Golf: Els revived by Wentworth

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A MARK of the importance of the Volvo PGA Championship was the state of the world No 1 yesterday and the fact that he was still present. Ernie Els was jet-lagged, suffering from tennis elbow and still waiting to learn whether his US Open trophy was among those stolen from his home in South Africa during a break-in just over a week ago.

The raiders piled up Els' Range-Rover with trophies and memorabilia from his house in George and had flogged off most of their bounty before crashing the car. One man died, another is paralysed and the third was caught fleeing the accident. Els had just left after a three-week break at home to play in Dallas. His fiancee Liezl Wehmeyer - they were engaged two weeks ago - returned to South Africa on Tuesday and is still doing an inventory.

"They took things which weren't really valuable, but which can't be replaced," Els said. "I have recently jacked up the security but they knew we had just left. We won't be moving because I love the place too much. This has happened to everyone back home. We moved down there to have some peace and quiet and get away from the cities."

Having got the rust out of his system in America last week, and hoping to have got over his elbow problem, Els is looking forward to an event in which he has finished second twice, and a venue where he has won three World Match Play titles.

"This is one of my favourite tournaments," he said. "And I just love Wentworth. It is a ball-strikers' course. You have to shape the ball both ways and get it out of the rough. The course is in as good condition as it usually is in October."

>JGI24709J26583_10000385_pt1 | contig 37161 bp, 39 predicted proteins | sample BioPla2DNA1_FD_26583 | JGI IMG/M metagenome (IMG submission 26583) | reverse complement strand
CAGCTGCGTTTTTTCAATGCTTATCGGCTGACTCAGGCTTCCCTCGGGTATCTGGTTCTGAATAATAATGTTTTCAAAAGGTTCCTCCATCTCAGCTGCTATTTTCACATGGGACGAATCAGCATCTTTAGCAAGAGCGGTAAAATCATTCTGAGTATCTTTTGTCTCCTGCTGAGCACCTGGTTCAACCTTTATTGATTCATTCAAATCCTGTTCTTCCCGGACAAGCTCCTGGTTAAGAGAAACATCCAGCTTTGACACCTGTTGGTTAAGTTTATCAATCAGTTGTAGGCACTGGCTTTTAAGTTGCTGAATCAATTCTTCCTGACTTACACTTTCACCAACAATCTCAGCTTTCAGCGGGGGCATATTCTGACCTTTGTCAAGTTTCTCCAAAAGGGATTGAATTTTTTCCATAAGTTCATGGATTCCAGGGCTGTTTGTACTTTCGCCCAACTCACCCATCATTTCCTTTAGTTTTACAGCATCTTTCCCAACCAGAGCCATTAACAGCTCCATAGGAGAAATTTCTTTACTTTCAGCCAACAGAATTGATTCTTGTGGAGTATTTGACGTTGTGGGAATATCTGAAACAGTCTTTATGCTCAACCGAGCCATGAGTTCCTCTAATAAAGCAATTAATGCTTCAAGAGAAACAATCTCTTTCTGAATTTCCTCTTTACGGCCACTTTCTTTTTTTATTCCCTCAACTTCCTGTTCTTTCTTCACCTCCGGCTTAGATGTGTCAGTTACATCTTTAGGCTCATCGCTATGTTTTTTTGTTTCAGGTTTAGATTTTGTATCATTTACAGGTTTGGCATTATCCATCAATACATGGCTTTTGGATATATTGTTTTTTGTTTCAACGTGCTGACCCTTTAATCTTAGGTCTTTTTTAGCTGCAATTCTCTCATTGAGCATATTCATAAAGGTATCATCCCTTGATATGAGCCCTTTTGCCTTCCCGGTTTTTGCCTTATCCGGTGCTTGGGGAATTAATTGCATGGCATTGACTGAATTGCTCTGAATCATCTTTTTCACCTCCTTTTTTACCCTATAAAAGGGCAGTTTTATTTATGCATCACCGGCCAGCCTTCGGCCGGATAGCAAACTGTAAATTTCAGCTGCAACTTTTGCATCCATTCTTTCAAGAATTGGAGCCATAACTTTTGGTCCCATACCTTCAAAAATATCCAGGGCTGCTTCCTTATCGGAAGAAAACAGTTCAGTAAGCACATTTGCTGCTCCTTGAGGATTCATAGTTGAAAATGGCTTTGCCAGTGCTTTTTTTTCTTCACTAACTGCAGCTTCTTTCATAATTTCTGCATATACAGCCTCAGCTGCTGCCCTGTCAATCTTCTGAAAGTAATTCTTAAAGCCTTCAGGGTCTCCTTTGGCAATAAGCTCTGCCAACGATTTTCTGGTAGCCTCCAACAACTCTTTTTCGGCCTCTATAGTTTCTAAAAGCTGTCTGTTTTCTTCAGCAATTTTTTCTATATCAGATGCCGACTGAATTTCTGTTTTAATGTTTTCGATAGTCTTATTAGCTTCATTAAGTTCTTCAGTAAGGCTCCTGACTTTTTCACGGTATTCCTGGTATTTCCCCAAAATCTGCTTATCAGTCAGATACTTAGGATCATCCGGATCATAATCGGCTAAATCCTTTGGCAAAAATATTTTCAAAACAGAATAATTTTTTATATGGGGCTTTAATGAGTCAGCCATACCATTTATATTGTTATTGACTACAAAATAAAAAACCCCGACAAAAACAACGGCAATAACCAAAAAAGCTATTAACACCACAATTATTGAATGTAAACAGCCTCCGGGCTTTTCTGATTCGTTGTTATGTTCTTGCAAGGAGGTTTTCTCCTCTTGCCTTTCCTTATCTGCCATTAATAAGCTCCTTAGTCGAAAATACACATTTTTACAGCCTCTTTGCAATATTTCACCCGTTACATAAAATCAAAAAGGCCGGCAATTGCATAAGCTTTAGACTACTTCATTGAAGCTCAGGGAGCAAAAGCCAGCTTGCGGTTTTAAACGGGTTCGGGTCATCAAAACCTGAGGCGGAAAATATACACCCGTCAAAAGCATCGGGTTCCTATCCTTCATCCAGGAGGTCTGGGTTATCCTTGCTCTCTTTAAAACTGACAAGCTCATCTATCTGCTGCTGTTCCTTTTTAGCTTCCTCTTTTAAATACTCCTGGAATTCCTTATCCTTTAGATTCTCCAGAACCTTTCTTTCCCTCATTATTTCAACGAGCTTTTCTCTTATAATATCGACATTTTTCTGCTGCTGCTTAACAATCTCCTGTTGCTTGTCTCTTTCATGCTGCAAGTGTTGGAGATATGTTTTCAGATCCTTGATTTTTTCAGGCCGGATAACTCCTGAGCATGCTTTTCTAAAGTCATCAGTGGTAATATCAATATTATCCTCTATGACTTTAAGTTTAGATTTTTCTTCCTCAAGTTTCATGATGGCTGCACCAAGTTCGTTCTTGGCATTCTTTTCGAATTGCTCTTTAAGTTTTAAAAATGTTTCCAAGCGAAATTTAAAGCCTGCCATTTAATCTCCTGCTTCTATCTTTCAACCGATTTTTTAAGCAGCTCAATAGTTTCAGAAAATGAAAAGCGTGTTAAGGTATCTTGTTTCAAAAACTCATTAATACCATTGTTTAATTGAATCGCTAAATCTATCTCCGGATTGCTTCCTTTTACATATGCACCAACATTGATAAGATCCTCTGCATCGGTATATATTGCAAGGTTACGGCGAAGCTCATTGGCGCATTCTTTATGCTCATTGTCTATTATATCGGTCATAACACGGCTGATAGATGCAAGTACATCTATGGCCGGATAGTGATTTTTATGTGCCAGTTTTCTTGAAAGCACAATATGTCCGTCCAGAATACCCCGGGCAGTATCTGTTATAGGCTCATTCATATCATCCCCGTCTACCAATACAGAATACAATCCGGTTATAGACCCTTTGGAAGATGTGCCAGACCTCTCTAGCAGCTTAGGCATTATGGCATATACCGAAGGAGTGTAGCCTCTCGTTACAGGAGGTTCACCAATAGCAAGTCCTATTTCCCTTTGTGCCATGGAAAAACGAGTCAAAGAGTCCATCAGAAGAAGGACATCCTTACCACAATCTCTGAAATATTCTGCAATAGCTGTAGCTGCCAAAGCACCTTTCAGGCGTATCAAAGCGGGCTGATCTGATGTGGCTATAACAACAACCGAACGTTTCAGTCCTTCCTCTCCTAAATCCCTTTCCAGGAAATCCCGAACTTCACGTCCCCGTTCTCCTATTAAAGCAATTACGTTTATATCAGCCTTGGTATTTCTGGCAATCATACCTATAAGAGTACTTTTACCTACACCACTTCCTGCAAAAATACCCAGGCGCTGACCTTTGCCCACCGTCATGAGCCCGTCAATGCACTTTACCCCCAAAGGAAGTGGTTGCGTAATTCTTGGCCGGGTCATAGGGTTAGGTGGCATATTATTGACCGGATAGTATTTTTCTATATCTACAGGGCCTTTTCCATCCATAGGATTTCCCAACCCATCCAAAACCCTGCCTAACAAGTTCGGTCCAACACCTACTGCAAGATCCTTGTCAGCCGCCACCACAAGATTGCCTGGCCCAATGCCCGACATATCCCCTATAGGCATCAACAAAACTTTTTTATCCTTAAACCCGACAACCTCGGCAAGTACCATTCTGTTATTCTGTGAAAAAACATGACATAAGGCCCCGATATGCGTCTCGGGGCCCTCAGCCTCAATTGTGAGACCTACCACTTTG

Els has been paired for the first two rounds with Colin Montgomerie, who was presented with his fifth Vardon Trophy, for winning the Order of Merit, at the European Tour's annual dinner on Wednesday night.

Montgomerie is currently 41st, well behind the leaders, Jose Maria Olazabal and Els, but a tour record pounds 200,000, out of a purse of pounds 1.2m, is on offer to the winner here. "The Order of Merit does not mean so much now, but it is one of those things that will be hard to let go," said the Scot. "If I am going to retain it again, then I have to start winning and there is no better tournament to win than this."

To do that, Monty feels he must beat Els. "Any time I play with Ernie, I want to beat him. We have a friendly rivalry and tend to spur each other on." But the South African had a different view. "If he beats me and I finish 50th, it won't help Colin too much."

The three-times winner, Bernhard Langer, intends to play despite hitting balls for the first time in eight days yesterday. The German had to withdraw from last week's Benson and Hedges International but a week of heat treatment and massages on his neck and back have eased the problem. "I'm still sore, but I'm hoping it will get better as the week goes on," he said.